Common Cinquefoil

Photo of common cinquefoil plants with flowers
Scientific Name
Potentilla simplex
Rosaceae (roses)

A low perennial with stems that at first are erect, but soon spread out and root at the tips. It often forms loose colonies. Flowers yellow, on long peduncles arising from a leaf node, with rounded petals interspersed by linear sepals. Blooms April–June. Leaves 5-divided, oblanceolate, toothed, with the leaflets often curled inward when young.

Similar species: There are 7 species of Potentilla recorded for Missouri, 2 of which are introduced. This species is distinguished by its solitary, long-stalked flowers; stem leaves often produced in clusters on short side branches; and the central leaflet usually twice as long as wide or wider.

Other Common Names

Stem length: about 8 to 60 inches.

Where To Find
image of Common Cinquefoil Five-Finger distribution map

Scattered nearly statewide, but uncommon or absent from the northwestern quarter of the state.

Upland prairies, sand prairies, openings of mesic to dry upland forests, glades, savannas, tops of bluffs, banks of streams and rivers, and margins of sinkhole ponds; also pastures, old fields, fallow fields, crop fields, fencerows, old mines, old quarries, railroads, roadsides, and open, disturbed areas. Although this species seems rather weedy, it is a native wildflower.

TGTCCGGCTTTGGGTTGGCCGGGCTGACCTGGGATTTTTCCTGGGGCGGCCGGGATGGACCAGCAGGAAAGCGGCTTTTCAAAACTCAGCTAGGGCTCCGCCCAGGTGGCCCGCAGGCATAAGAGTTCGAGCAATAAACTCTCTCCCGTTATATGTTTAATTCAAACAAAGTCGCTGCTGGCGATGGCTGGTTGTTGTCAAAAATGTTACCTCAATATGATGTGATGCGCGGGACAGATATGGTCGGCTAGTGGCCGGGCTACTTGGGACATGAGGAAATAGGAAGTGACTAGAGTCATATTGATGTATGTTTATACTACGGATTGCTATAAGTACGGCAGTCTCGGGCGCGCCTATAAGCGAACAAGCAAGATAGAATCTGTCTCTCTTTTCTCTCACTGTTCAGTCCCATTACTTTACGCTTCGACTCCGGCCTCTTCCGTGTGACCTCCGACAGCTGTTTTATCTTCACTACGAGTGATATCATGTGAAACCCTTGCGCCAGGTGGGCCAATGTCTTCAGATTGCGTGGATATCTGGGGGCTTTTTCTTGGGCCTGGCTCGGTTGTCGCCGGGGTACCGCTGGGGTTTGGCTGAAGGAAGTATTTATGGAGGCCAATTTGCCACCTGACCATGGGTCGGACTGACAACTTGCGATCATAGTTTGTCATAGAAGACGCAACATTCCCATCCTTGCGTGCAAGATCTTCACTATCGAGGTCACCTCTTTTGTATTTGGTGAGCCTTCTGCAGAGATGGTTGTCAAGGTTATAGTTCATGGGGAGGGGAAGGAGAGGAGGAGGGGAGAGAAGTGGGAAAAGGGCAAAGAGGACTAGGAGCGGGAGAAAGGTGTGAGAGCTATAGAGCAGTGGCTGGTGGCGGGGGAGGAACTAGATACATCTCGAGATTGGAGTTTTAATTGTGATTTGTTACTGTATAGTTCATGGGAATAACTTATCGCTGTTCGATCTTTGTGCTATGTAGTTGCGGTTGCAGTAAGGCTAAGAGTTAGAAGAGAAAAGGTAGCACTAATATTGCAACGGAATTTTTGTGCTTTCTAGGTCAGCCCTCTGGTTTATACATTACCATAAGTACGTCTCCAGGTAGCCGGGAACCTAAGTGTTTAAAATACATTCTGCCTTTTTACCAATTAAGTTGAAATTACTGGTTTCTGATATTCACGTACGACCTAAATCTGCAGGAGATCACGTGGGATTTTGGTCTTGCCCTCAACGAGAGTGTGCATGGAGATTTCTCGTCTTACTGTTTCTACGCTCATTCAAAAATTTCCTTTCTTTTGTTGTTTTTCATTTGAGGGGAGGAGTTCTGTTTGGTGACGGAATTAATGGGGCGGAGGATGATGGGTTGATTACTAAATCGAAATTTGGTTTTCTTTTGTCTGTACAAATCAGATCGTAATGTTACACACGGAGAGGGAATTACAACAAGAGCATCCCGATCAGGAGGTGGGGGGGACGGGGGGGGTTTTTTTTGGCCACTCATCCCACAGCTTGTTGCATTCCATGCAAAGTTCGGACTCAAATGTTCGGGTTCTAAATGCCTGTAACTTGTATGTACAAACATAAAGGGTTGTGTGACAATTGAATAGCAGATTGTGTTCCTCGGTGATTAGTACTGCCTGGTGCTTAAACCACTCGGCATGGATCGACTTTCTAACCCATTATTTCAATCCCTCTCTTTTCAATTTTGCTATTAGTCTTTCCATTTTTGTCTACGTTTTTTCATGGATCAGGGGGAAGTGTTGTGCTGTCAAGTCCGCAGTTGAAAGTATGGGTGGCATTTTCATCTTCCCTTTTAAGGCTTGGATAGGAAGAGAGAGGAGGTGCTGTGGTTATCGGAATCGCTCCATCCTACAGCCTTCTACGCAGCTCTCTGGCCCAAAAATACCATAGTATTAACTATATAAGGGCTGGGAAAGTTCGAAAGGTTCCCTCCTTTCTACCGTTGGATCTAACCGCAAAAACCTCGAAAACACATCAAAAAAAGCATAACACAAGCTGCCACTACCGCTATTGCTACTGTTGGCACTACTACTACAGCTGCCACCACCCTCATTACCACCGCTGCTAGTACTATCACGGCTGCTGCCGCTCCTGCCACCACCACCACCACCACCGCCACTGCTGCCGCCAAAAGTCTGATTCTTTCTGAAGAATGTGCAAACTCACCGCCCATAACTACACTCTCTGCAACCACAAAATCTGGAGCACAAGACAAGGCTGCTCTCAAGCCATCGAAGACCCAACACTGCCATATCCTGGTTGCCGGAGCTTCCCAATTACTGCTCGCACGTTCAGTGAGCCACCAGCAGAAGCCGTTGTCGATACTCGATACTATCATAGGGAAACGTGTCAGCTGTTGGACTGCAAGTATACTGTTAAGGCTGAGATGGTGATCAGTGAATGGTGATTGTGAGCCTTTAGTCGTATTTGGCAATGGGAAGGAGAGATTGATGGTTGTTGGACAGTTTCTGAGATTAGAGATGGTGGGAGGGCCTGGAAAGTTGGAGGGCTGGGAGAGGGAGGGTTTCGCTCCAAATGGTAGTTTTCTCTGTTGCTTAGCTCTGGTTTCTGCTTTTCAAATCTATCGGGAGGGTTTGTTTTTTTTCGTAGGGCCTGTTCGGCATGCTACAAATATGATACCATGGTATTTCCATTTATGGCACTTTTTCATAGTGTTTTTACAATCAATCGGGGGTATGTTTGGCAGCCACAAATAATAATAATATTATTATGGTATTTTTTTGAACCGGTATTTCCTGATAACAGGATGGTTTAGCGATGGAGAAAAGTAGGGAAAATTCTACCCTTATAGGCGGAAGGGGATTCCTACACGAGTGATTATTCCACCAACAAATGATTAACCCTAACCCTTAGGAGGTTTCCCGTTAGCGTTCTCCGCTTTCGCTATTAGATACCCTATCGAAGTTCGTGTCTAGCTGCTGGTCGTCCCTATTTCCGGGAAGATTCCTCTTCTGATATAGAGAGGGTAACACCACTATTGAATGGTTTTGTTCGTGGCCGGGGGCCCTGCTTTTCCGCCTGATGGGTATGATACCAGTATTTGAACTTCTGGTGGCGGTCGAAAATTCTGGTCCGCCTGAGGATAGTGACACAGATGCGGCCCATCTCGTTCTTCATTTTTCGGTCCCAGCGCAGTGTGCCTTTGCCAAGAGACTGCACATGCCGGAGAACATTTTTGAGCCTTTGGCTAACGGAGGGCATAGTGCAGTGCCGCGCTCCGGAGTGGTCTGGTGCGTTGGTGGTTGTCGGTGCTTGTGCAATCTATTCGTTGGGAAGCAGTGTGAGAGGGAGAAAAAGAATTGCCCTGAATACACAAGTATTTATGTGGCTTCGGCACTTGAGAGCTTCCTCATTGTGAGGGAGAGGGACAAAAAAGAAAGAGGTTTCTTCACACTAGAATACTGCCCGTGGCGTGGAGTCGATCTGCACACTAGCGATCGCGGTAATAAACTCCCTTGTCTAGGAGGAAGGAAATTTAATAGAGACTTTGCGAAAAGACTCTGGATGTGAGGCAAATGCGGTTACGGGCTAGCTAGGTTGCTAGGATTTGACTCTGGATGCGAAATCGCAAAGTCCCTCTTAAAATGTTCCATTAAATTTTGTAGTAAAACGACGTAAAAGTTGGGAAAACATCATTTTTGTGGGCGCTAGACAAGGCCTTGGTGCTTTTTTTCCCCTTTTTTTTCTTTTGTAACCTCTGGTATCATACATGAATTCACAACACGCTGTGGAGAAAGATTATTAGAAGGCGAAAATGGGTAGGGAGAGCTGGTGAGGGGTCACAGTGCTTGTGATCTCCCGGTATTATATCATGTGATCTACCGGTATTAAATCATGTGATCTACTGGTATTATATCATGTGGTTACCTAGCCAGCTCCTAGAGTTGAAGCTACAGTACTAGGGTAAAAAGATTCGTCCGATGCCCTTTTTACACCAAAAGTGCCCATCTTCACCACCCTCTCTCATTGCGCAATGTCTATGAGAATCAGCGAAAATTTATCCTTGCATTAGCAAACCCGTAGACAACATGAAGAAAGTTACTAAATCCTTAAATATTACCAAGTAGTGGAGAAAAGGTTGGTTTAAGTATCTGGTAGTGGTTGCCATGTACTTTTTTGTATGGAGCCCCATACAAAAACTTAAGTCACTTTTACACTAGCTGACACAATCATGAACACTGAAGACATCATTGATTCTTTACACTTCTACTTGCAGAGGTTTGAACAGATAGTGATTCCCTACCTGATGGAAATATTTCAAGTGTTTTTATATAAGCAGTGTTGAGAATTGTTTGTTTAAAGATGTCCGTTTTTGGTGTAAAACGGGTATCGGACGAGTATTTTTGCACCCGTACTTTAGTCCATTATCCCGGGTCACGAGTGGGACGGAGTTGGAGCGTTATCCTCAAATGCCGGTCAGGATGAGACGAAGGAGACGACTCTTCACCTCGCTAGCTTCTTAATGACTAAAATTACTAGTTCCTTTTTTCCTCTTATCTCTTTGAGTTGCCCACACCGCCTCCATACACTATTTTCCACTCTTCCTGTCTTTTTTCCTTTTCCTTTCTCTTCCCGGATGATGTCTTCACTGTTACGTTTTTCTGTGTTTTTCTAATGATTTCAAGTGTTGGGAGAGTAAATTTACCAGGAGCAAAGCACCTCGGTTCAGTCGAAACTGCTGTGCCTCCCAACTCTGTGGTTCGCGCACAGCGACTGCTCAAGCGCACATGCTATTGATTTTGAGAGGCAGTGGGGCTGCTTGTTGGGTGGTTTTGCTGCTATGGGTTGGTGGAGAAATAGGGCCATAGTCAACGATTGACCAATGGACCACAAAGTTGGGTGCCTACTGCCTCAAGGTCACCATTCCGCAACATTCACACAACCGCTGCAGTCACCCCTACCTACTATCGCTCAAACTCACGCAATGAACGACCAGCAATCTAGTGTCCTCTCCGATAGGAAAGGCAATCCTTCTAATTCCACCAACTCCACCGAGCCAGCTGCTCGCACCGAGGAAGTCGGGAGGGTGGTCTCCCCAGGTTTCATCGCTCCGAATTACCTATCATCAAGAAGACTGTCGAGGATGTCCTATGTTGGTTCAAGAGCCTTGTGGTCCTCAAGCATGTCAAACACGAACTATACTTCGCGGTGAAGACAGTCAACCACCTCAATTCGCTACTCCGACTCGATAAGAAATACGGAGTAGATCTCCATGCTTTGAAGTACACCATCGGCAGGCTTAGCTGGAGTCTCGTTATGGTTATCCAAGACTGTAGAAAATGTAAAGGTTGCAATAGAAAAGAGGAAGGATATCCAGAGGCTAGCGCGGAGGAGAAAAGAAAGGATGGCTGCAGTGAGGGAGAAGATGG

The genus name, Potentilla, is from the Latin for “little potent one.” It refers to the historic medicinal uses of some of the 300 species of this genus.

Bees, flies, butterflies, wasps, and other insects visit the flowers for nectar, pollen, or both. Rabbits and woodchucks eat the leaves.

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Similar Species
About Wildflowers, Grasses and Other Nonwoody Plants in Missouri
A very simple way of thinking about the green world is to divide the vascular plants into two groups: woody and nonwoody (or herbaceous). But this is an artificial division; many plant families include some species that are woody and some that are not. The diversity of nonwoody vascular plants is staggering! Think of all the ferns, grasses, sedges, lilies, peas, sunflowers, nightshades, milkweeds, mustards, mints, and mallows — weeds and wildflowers — and many more!